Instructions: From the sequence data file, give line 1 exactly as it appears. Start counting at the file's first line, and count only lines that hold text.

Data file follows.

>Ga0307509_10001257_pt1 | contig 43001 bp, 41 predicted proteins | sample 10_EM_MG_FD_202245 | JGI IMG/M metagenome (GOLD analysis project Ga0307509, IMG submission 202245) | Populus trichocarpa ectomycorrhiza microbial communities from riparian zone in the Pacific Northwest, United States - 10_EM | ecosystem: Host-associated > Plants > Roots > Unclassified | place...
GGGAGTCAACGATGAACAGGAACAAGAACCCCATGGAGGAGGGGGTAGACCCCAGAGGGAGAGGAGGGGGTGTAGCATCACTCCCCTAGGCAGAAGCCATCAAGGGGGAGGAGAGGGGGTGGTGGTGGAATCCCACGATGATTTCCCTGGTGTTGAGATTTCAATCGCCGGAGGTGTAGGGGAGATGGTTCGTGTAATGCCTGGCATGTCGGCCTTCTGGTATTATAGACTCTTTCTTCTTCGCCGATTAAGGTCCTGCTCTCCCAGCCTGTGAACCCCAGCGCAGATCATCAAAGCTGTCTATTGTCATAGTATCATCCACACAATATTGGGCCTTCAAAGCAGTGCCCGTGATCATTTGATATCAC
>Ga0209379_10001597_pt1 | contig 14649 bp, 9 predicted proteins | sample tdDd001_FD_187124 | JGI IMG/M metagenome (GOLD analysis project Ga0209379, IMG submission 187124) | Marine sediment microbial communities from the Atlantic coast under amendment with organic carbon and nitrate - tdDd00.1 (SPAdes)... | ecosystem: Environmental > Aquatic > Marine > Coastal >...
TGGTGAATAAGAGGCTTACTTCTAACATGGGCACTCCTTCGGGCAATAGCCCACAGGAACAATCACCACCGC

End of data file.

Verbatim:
>Ga0307509_10001257_pt1 | contig 43001 bp, 41 predicted proteins | sample 10_EM_MG_FD_202245 | JGI IMG/M metagenome (GOLD analysis project Ga0307509, IMG submission 202245) | Populus trichocarpa ectomycorrhiza microbial communities from riparian zone in the Pacific Northwest, United States - 10_EM | ecosystem: Host-associated > Plants > Roots > Unclassified | place...